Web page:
People are justifiably outraged by Ray Rice’s treatment of his then-fiancee Janay Palmer. But what’s even scarier is that one out of five men admit that they’ve committed domestic violence against a partner or spouse. A new nationally-representative study by the University of Michigan asked 500 men the following question:
Over the course of your relationship, how often have you ever done any of these things (pushed, grabbed, or shoved; threw something; slapped or hit; kicked, bit, or hit with a fist; beat up; choked; burned or scalded; threatened with a knife or gun) to your current spouse/partner?
Nineteen percent, or one out of five men, admitted to doing so at least once. And, of course, these were just the men who were willing to report it to the researchers, which means that the phenomenon is likely ever more common. The lead author of the study, Vijay Singh, explains, “If men could enter responses in a private way, (the percentage) could have been even higher.” The rate would also go up if it included other kinds of abuse: “It did not ask about emotional abuse. It did not ask about sexual abuse,” Singh said.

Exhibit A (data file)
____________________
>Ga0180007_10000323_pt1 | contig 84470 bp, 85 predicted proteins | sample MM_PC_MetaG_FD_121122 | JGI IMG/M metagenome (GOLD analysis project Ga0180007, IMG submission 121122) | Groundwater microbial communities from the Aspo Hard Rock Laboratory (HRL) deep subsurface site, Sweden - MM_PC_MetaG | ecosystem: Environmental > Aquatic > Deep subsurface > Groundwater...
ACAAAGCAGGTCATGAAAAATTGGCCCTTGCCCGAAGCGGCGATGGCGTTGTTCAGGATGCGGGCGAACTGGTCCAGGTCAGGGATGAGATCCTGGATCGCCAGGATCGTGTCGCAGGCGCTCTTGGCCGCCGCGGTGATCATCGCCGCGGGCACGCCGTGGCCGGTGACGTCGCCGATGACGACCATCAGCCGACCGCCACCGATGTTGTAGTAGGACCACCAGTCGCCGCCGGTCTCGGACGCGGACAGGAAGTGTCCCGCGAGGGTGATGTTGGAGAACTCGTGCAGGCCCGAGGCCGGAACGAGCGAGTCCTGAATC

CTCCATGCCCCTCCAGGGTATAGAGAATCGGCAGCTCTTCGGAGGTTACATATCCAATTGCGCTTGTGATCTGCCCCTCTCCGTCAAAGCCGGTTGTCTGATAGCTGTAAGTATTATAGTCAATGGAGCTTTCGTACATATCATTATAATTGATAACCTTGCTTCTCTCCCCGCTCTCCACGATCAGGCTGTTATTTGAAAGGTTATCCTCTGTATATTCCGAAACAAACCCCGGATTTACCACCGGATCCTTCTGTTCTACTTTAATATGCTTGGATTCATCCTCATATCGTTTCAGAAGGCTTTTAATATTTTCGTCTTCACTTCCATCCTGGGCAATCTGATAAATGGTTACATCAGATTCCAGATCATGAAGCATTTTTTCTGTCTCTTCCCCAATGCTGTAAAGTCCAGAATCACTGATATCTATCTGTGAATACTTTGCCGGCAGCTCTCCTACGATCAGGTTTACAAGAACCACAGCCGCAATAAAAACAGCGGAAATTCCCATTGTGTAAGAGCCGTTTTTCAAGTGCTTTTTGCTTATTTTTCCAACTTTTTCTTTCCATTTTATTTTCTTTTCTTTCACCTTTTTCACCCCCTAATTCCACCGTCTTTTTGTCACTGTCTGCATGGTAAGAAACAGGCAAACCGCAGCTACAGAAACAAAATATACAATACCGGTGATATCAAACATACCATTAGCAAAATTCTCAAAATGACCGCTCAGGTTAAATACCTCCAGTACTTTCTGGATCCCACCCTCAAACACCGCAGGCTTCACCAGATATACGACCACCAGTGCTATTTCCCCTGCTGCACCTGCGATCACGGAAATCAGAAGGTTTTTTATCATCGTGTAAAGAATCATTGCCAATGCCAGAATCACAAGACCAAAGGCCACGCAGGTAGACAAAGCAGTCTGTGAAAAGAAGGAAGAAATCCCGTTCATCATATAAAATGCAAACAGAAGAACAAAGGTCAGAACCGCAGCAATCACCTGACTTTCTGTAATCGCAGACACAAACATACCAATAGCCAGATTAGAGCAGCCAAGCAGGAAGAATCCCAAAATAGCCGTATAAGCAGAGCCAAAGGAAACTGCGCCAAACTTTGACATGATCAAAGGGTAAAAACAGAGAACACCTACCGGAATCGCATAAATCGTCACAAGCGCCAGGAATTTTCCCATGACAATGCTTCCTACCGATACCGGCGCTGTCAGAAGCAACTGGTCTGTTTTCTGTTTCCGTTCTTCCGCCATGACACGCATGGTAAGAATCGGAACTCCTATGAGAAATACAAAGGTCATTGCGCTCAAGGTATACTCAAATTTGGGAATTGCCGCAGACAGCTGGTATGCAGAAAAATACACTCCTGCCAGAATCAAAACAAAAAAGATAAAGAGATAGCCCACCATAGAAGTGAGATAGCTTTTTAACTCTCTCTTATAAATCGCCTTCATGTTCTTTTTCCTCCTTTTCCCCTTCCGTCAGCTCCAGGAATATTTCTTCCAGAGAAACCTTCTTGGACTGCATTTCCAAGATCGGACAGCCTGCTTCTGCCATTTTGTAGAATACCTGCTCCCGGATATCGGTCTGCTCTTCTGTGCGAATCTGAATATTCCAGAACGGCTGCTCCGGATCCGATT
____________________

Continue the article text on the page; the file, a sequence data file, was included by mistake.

But even one out of five is unacceptably high. To put it in perspective, domestic violence is more common than diabetes.
As Singh points out, this study shatters the idea that domestic violence is committed by easily identifiable and publicly violent “other people.”
When people think of men who abuse their partners, they often think of violent people who they have never come across, or people they have only heard about in the news… However, our study showed one out of every five men in the U.S. reported physical violence toward an intimate partner. It’s likely that we’ve all met these men in our daily environment. This is an issue that cuts across all communities, regardless of race, income, or any other demographics.
So, as we think about Ray Rice, let’s remember domestic violence isn’t rare. It’s an epidemic. The only difference with Ray Rice is that we saw the video.